Monday, July 27, 2009


[The rocket] had passed the transonic speed range and was approaching...10,000 m/sec without incident. Suddenly, the flight path began to fluctuate. Observers later reported that she had yawed to the left and that the contrail behind her fiery jet then became wavy. A few seconds later, the vessel broke apart. the aftermost portion blew up in an explosion whose shock wave was audible at the launching site much later. The smaller forepart of the ship continued upwards on a steep ballistic parabola, passed its maximum ordinate, and fell with still increasing velocity into the sea.
Is it:
A) A particularly vivid account of the Space Shuttle Challenger disaster?
B) A news story about a troubled Soviet launch?
C) Werner von Braun, trying his hand at a science fiction novel in 1949?

If your answer was C, you win! I'm reading von Braun's Project Mars: A Technical Tale and the first part's not all that bad, especially for the time it was written, though not only is all the math, physics and astronomy right -- as was so proudly said of the crop of hard SF writers who came on the scane about then -- he has a tendency to show his work. In detail. On the other hand, while his assumptions can be broad, there's no accusing him of hand-waving.

His brave astronauts have now landed on Mars and the yarn has turned a bit...philosophical. I'm suspending judgement.

If you ever wondered what was behind the stunning Chesely Bonestell paintings showing an expedition to Mars, this is it -- and the book includes several nicely printed color plates of them.

The book gets savage reviews at Amazon. Dr. von Braun's characters are not that bad, being generally what you get when an engineer or pilot writes writes of his peers; non-technical readers often complain they are lacking in angst-filled depth, not understanding that the drama to be found in technical challenges. (George O. Smith's Venus Equilateral yarns, filled with people just like the ones I work with, have often been so criticized -- "cardboard!'' -- even though he was a working electrical engineer and wrote about the kinds of people he was around every day) . The book suffers from having been written in German and translated by a man who was not, as nearly as I can tell, a writer of fiction. All that said, the first part holds up very well if read as an outline for a film script. It remains to be seen if the finish will be as strong.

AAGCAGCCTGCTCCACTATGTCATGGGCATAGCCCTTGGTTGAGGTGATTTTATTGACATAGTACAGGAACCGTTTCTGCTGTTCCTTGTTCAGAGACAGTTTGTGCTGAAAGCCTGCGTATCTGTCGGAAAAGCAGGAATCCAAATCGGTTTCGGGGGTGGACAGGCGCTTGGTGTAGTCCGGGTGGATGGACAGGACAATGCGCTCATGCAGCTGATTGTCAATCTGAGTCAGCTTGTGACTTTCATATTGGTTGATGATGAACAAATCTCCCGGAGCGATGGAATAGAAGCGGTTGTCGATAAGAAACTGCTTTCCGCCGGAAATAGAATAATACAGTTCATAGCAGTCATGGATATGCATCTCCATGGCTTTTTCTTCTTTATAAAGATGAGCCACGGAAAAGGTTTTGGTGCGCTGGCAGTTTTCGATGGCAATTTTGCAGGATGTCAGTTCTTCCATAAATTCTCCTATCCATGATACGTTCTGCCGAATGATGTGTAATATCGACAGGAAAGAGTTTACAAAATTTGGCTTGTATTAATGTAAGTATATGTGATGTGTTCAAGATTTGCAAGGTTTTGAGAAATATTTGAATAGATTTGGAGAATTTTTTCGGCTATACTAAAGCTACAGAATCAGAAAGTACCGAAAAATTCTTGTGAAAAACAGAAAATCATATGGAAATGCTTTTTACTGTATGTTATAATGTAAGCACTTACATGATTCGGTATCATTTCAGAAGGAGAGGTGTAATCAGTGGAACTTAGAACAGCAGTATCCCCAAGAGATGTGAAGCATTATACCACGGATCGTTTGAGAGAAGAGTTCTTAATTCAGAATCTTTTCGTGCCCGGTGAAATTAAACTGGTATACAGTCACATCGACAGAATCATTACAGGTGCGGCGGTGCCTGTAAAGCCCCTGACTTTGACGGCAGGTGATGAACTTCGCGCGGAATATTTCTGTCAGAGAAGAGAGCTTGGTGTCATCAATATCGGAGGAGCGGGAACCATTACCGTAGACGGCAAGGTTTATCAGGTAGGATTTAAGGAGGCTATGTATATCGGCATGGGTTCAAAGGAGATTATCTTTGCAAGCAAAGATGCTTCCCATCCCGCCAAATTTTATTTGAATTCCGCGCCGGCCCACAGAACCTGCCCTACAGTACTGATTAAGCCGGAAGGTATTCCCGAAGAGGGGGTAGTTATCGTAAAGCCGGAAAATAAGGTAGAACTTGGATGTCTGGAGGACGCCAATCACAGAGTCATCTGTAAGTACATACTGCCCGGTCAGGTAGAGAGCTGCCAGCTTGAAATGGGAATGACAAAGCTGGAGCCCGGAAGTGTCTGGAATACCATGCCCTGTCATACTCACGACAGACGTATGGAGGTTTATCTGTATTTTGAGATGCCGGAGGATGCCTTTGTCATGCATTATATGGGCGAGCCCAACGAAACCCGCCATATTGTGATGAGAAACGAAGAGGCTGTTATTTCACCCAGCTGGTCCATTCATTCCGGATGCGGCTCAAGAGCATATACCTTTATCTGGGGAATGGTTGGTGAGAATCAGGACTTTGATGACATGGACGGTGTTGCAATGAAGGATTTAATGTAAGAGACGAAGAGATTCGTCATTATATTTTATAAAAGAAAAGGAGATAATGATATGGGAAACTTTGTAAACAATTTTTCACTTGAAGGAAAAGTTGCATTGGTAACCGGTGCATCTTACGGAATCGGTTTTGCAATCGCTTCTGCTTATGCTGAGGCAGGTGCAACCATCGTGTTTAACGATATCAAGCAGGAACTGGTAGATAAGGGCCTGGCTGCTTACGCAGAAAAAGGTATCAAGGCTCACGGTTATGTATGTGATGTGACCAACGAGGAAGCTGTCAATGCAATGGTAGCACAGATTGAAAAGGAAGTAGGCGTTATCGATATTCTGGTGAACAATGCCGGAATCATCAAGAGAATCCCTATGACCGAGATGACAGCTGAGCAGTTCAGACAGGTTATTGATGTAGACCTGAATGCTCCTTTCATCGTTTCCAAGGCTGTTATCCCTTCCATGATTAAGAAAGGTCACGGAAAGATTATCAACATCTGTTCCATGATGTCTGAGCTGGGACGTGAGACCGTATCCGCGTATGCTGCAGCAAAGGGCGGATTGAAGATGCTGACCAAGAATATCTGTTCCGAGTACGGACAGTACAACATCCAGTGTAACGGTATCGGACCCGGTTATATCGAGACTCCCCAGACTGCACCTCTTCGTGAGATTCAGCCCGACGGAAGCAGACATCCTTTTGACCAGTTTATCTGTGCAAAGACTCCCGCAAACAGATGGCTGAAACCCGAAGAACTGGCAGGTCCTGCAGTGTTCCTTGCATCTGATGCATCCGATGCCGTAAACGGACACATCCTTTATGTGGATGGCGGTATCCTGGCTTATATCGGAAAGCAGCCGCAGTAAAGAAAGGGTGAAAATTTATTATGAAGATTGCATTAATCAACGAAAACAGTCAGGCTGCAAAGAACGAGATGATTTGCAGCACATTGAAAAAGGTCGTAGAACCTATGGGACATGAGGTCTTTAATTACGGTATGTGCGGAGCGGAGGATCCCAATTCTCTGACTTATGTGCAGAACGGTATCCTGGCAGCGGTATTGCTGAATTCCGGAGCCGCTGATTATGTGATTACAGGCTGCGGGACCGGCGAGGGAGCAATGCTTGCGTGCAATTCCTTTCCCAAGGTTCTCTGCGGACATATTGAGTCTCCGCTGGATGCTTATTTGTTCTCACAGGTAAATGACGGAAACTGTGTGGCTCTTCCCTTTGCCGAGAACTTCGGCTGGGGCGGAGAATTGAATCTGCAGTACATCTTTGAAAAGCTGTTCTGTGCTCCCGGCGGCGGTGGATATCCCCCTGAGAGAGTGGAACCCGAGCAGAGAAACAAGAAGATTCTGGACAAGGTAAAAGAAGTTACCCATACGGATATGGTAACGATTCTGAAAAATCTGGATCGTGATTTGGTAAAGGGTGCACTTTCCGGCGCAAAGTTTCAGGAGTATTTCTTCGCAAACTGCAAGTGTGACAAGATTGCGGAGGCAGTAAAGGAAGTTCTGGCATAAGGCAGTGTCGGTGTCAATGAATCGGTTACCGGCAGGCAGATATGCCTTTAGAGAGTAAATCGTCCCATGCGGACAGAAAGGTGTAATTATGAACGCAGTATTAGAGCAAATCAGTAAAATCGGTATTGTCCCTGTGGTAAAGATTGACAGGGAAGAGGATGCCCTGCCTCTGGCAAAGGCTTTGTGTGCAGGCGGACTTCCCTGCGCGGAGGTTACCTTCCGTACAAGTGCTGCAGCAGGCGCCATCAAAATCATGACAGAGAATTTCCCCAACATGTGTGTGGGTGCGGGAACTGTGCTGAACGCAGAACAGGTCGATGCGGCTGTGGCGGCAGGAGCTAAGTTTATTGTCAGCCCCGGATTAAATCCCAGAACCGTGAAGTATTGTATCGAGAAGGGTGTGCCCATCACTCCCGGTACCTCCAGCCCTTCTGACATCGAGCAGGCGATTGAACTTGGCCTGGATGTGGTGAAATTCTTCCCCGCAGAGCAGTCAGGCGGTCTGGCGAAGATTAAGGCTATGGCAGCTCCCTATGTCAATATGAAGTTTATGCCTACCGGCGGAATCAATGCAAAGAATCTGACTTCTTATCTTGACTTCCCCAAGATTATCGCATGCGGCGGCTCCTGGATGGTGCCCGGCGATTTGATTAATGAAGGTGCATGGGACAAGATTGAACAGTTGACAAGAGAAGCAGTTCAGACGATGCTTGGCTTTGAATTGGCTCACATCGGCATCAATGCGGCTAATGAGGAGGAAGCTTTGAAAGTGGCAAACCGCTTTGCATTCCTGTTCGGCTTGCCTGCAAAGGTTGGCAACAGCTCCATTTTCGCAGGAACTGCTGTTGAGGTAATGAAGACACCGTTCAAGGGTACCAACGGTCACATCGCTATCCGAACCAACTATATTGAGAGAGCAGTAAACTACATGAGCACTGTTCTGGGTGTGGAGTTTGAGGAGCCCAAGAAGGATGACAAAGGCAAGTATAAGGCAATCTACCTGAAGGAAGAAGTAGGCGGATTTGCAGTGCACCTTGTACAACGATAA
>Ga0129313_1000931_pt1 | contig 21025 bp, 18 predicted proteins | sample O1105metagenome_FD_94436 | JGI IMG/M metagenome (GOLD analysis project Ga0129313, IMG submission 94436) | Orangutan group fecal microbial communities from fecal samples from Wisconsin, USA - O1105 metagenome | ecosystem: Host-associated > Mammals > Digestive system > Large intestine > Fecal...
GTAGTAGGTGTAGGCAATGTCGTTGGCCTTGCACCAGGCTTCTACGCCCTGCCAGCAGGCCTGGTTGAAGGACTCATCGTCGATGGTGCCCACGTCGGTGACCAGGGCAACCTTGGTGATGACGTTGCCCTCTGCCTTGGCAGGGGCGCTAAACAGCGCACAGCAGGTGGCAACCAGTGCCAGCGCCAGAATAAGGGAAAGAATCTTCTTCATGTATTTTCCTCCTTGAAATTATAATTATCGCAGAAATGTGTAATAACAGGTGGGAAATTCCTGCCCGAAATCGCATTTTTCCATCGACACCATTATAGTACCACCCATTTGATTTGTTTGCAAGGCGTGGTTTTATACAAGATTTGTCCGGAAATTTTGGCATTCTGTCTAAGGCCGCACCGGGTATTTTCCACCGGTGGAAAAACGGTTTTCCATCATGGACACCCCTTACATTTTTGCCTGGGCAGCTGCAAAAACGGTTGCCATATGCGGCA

No link; if you'd like to buy it, go to Tam's and use her window!


Anonymous said...

Typical Von Braun, all "Will it go up?" and no "Where will it come down?"



Anonymous said...

Have you seen the youtube vid of the apollo 11 ignition and flight tracking played in slo-mo, set to some BSG soundtrack music?
This is well worth watching full screen with the sound up, just beautiful. I think I played it about a dozen times the first time I saw it, tears in my eye, best thing mankinds ever done.
WvB gets a big big pass from me for being connected to Apollo and the Sat 5.


Anonymous said...

Likewise for me, don't take me the wrong way.

B said...

Yep, those "cardboard" characters are the real thing, most of the time.

I know, I worked with many and sometimes I are one.

Ian Argent said...

Damn - I need to go and dig out my copy of the complete VE (the ... '74(?) one; it's got the two stories after the shutdown of the station in it.)

I never thought the characters were shallow - perhaps I know too many real people?

Roberta X said...

It seems likely. I was surprised the first time I read that. It convinced me that some critics, even SF critics, were not spending enough time around real techies!

If memory serves (unboxing my library is stuck at the letter "P" until I get the window seat and some more shelves done), The Complete VE has the matter-transmission yarns, including the "tunnel diode" one set very long after the station's shut-down, plus an interesting bit of Smithian space-opera. My copy is a very well-worn paperback -- I should probably be on the qui vive for a backup.

Ian Argent said...

No - I'm sure it has the quantum-gap matter transmission story "External Triangle" and "Identity" (legacy of Hellion Murdoch). I merely couldn't remember the date of publication of the collection I had. Wikipedia to the rescue (I was wrong, it was '76). A couple of the early stories had been lightly edited postWar (mainly to add a completely irrelevant reference to the Smyth report when discussing the station's power source - not nearly as much as "Blowups happen" was edited for the same reasons".) My favorite quote from the series is in Firing Line, when they're discussing the ridiculous charge in Wes Farrel's supercapacitor (13 farads at something like 100 kv; IIRC. Big numbers) and the reaction of the rest of the characters to it.

The cover is currently taped on my copy. And now I REALLY have to get cracking on unpacking the library.